We have met Patricia Highsmith as a writer of mystery books, ones that keep the reader hooked to the book till the very end. This is one of her main characteristics, as whatever she is up to, she fulfills to the very end with professionalism and totally devoted to it. Having that said, let’s get to the story!
It is the early 1950s. A young woman, lives in New York City, in a very small apartment one she can afford with her job at a department store. Her profession, stage designer, cannot yet pay the bills, as she has not found a real job yet, but she is working on maquettes to display at job interviews. She is having an affair with Richard, a painter, not a very promising one.
One day near Christmas, at the doll department that she is working at the store, arrives a very dynamic blond woman that captivates her eyes at first sight. She is elegant and classy in her mink. She is looking for a doll for her daughter and
Therese, the young woman, finds the right one!
They fell in love instantly and they travel across the states followed by a private investigator, hired by Carol’s husband, soon to be ex-husband. The two women set their path and get to know their feelings along the way.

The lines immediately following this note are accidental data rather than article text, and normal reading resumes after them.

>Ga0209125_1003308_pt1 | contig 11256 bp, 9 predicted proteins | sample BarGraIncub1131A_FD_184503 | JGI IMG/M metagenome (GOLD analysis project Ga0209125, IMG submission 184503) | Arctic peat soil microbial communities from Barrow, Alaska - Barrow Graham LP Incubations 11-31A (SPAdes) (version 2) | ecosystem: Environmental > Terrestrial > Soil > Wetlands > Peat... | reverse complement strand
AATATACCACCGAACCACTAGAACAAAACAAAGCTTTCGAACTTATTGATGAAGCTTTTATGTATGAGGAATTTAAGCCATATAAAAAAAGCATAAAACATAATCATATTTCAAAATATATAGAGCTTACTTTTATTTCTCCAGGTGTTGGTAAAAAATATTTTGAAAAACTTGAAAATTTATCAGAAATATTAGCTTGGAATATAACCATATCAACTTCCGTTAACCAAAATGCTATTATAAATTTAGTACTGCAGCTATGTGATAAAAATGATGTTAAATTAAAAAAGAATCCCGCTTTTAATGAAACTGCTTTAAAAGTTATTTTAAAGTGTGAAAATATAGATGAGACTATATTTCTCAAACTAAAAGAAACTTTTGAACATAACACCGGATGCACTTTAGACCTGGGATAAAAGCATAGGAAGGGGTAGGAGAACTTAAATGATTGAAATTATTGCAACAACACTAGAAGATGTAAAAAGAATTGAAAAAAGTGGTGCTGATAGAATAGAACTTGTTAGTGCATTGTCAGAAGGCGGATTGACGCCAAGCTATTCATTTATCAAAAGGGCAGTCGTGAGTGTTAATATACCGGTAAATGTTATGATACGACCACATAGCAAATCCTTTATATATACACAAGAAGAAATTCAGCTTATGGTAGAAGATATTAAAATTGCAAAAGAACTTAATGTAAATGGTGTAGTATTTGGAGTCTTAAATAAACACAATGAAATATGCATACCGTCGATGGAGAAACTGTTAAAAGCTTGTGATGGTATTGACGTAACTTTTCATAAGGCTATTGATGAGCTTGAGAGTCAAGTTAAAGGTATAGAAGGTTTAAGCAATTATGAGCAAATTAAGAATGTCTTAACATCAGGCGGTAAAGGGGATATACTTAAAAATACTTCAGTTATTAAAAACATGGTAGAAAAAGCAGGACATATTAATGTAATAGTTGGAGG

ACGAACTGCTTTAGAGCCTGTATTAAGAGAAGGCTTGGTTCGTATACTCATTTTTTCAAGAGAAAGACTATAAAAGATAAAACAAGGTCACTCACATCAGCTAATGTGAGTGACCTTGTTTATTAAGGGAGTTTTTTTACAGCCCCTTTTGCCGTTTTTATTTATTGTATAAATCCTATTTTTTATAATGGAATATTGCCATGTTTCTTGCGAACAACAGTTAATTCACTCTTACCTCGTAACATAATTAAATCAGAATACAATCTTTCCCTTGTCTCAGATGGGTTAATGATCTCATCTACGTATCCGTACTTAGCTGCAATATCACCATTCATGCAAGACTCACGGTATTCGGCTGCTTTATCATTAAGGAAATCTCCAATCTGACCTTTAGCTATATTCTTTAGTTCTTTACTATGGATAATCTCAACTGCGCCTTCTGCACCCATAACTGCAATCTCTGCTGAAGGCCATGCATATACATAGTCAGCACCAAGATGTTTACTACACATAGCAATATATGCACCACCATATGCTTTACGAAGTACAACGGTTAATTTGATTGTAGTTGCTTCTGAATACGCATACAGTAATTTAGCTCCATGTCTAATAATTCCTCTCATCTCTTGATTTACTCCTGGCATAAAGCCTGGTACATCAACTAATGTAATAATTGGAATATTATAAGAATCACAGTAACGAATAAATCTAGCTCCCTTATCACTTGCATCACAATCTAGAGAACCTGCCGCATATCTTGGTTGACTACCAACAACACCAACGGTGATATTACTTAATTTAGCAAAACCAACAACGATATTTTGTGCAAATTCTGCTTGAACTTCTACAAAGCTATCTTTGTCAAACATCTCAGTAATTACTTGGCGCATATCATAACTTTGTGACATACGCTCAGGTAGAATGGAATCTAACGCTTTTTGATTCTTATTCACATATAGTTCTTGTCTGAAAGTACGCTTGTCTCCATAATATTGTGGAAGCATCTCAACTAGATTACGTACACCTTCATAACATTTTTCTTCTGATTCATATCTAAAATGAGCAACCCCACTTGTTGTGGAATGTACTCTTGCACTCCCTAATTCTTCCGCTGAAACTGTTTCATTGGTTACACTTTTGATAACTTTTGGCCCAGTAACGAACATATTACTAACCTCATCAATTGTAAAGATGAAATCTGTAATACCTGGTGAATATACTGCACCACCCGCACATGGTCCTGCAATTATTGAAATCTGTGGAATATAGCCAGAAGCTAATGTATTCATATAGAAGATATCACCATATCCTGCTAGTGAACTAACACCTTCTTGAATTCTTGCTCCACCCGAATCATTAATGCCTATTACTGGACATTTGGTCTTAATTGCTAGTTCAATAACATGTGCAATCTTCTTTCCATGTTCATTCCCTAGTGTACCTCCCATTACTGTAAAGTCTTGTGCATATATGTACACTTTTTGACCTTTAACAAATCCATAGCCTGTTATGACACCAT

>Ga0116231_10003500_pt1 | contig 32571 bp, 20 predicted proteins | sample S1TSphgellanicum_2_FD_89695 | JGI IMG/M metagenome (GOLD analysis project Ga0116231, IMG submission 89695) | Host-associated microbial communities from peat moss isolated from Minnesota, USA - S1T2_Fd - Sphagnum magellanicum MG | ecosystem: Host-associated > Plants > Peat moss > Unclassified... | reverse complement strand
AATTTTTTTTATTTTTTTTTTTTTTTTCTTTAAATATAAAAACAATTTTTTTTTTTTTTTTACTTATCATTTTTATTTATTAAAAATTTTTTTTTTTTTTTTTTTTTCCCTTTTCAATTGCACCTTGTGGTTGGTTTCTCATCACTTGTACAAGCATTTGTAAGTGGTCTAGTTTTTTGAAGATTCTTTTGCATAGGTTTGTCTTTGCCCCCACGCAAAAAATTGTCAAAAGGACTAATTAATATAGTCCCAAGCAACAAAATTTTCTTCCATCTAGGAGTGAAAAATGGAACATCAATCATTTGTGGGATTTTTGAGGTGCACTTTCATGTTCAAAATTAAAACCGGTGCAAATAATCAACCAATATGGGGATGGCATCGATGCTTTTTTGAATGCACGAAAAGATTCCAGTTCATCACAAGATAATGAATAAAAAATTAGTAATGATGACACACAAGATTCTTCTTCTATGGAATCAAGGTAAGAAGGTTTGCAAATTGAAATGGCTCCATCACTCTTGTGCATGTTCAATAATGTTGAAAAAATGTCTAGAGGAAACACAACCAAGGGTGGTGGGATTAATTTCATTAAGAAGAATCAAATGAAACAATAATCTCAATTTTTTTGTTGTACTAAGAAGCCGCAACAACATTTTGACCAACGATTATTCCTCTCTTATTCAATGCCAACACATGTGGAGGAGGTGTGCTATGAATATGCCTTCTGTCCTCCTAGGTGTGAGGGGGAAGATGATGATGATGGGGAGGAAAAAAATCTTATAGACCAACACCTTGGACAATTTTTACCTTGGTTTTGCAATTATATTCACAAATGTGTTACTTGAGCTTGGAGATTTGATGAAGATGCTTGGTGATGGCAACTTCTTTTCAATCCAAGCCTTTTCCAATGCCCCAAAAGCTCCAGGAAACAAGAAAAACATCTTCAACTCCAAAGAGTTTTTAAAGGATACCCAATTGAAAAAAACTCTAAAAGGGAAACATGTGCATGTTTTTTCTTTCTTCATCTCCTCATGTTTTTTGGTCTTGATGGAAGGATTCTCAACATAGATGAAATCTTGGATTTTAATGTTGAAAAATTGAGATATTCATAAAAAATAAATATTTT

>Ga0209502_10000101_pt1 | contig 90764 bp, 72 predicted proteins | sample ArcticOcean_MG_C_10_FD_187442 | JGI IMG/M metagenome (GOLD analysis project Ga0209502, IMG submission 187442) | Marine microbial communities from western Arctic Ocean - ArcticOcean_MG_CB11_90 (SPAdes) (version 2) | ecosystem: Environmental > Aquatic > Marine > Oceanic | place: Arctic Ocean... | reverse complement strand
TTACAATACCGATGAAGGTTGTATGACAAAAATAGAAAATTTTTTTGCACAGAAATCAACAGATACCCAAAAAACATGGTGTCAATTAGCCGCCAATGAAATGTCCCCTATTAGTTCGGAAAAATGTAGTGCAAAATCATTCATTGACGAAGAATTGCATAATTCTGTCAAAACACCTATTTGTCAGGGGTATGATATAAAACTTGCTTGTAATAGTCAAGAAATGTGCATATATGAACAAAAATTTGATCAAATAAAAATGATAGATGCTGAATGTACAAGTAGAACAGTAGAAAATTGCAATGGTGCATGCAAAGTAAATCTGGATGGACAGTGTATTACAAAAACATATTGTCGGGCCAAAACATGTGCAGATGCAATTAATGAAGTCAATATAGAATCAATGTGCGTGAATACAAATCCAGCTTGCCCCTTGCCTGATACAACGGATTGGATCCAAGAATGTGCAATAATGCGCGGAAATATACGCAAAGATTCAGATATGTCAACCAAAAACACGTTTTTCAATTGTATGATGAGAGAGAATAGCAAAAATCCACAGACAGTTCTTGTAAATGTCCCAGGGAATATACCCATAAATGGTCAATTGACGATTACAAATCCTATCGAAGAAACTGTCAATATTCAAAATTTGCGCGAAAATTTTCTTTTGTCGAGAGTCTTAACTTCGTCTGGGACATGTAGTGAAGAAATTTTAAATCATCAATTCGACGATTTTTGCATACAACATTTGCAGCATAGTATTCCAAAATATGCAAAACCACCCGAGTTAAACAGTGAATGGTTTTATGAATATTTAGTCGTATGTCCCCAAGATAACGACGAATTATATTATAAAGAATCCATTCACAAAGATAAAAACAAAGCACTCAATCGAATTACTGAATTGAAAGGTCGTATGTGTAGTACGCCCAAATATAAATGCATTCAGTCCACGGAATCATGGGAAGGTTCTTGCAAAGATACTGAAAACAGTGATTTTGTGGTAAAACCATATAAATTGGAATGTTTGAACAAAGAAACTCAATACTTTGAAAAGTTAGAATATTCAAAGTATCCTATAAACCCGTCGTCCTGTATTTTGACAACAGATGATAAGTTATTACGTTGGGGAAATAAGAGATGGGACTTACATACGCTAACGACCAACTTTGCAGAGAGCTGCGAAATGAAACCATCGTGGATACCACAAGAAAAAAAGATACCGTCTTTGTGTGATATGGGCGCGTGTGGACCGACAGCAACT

Full of emotions and agony on how it will progress, how the relationship will progress, the book is not only a projection of homosexual relationships back in the 1950s, but also a true picture of the America back in the days. People do not feel free to express themselves. Something like that would be very embarrassing, as those are degenerated people that would influence others surrounding them. This prejudice may still exist in conservative North America.
Highsmith had just published “Strangers on a train” and sold the rights to Hitchcock, a book that had marked her as a suspense novel writer. The publishers were eager for more mystery novels. Now with “The price of salt” she thought that she would be marked as a lesbian novel writer. Furthermore, her publisher was not willing to publish this book. This ended up to changing publisher, something that Highsmith hated, and publishing this book under the pseudonym “Claire Morgan”. Despite the many taboos, the book was very successful when it went on paperback and Highsmith was receiving many letters from people with concerns similar to the book’s.
“Carol” the other title that the book was published later on, was made into a movie in 2015 by acclaimed filmmaker Todd Haynes. Carol’s character is impersonated by Cate Blanchett and Therese’s character is impersonated by Rooney Mara.
To have a taste, check out the film’s official page.